On January 4 an Instagram account titled “World Record Egg” uploaded an egg picture and wrote the following: “Let’s set a world record together and get the most likes in an Instagram post, surpassing the current owner of the record, Kyle Jenner (18 million). ” Ten days later, goal fulfilled: the egg, a simple plain egg extracted from a bank of Internet images, adds 25 million likes.
How? Hiding the attention of many people. The egg does not have anything special: it is flesh-colored, has some brown specks and poses on a white background (somewhat pixelated). At all times, the grace has been to subvert the viral and organic rules of Instagram. An exercise of collective self-affirmation through a stock photograph. Last night it added 15 million. In a few hours he has added another ten.
Why? Because if. The account has no more content (stories repeating the memes that have been generated throughout the network), despite the fact that its author, still mysterious, now says that “we are just beginning.” What began as an essay on the dynamics of “like” has become an identity exercise: the name of the account is already “Egg Gang”, and its followers populate the networks signing with the hashtag #EggSoldiers.
The loser. It’s Kyle Jenner. In February of last year he raised a cute photo holding the hand of his newborn daughter. The virality of his figure caused him to burst the “world record” of likes, marked by Cristiano Ronaldo in November (11 million). Since then neither the marriage announcement of Justin Bieber nor the last photo of the controversial rapper XXXTentacion before his death had overshadowed him.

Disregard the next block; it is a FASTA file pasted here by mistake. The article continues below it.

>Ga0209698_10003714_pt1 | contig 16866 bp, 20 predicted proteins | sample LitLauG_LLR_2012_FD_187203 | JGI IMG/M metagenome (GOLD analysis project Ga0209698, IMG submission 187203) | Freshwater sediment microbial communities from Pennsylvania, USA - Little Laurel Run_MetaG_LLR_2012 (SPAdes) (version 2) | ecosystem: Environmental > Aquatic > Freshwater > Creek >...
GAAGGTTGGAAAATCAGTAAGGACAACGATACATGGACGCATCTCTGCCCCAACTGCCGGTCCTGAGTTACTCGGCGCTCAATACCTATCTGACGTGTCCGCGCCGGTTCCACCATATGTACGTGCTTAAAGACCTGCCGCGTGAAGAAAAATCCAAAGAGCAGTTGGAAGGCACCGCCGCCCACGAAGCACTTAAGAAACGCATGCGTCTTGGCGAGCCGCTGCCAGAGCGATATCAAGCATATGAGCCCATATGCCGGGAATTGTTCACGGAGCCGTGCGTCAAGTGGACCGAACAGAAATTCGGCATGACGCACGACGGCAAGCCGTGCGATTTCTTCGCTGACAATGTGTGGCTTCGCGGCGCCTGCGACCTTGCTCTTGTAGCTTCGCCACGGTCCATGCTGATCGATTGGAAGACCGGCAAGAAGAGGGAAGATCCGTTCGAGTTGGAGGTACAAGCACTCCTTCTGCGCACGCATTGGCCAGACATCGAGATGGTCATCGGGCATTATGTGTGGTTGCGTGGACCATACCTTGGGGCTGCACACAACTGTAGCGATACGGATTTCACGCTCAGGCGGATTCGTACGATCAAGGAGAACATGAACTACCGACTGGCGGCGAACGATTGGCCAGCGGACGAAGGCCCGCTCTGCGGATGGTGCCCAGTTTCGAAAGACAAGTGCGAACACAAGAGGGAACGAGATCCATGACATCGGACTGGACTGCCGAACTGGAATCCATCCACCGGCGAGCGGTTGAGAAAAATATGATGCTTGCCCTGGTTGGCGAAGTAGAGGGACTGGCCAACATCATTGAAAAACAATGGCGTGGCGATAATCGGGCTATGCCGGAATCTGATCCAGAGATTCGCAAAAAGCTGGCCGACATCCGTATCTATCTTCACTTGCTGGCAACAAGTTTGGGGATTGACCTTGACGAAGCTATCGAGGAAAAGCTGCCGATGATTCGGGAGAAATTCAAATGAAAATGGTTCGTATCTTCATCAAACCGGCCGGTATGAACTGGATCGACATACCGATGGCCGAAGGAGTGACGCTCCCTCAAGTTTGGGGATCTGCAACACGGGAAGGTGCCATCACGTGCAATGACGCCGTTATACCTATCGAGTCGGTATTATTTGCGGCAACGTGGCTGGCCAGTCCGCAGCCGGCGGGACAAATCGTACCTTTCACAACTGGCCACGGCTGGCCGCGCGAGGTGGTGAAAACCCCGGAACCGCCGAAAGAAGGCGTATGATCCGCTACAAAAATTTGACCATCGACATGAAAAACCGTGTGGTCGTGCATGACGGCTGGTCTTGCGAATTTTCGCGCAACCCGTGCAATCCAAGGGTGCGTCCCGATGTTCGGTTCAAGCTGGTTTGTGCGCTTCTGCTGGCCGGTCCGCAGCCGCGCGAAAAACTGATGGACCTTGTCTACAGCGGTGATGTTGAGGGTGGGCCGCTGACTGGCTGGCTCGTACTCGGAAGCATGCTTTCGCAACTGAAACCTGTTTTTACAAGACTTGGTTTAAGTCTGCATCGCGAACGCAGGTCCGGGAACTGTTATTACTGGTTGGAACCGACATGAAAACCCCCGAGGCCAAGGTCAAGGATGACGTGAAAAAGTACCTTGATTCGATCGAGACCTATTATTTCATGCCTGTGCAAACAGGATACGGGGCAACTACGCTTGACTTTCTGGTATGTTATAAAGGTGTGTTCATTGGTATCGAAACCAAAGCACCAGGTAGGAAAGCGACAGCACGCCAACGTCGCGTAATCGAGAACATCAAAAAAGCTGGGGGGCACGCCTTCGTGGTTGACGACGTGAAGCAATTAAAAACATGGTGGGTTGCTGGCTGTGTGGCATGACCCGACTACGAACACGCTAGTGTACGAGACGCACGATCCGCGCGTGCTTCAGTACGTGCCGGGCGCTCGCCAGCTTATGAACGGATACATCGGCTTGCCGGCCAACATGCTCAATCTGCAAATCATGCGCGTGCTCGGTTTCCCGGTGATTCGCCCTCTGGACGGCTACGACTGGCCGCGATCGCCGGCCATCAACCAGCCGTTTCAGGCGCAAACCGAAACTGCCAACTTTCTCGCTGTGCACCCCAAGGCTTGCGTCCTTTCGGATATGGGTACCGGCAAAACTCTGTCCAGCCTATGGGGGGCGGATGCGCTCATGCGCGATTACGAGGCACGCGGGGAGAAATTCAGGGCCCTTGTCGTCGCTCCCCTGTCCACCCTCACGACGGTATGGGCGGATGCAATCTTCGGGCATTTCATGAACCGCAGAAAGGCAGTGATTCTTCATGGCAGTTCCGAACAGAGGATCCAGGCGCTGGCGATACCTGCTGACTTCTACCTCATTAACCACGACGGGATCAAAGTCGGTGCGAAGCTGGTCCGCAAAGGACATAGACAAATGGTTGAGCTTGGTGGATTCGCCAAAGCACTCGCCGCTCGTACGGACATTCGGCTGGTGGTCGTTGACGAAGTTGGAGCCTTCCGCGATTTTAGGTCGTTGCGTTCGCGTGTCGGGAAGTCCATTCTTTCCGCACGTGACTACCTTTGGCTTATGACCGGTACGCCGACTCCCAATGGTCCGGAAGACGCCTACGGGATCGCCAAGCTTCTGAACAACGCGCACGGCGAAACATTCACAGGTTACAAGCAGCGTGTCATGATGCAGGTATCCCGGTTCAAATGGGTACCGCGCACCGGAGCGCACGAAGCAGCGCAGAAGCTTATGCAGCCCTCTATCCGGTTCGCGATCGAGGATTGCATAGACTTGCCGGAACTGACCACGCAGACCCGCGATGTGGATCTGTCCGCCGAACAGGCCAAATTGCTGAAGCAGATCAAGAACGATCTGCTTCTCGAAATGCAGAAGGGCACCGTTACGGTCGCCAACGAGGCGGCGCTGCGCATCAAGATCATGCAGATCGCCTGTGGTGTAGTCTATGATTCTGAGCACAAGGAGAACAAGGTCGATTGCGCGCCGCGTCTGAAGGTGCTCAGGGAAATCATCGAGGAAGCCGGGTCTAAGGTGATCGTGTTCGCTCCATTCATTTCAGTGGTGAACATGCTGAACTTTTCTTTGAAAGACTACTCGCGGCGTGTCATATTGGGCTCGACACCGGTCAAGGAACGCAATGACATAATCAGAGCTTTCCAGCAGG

Until the egg arrived.
It is normal. On occasion, the Internet behaves like a collective intelligence capable of trivializing any type of historical metric. It happened on Twitter.
In 2017, a 16-year-old teenager asked a fried chicken chain how many retweets he would need to get a whole year of free fried chicken. “18 million,” answered Wendy’s, the company in question. To this day the kid has only got 3 million and a half. Enough to hold the record of retweets for months. This January, a Japanese businessman surpassed him (5 million) offering money to his first 100 retweets.
Fifteen minutes. Two massive social networks, two (almost) records propelled by anonymous figures and without major transcendence that its viral character. It is almost a declaration of autonomy on the part of Internet, of all of us: the dictatorship of the algorithm has its limits. At any time, collective intelligence can overcome it.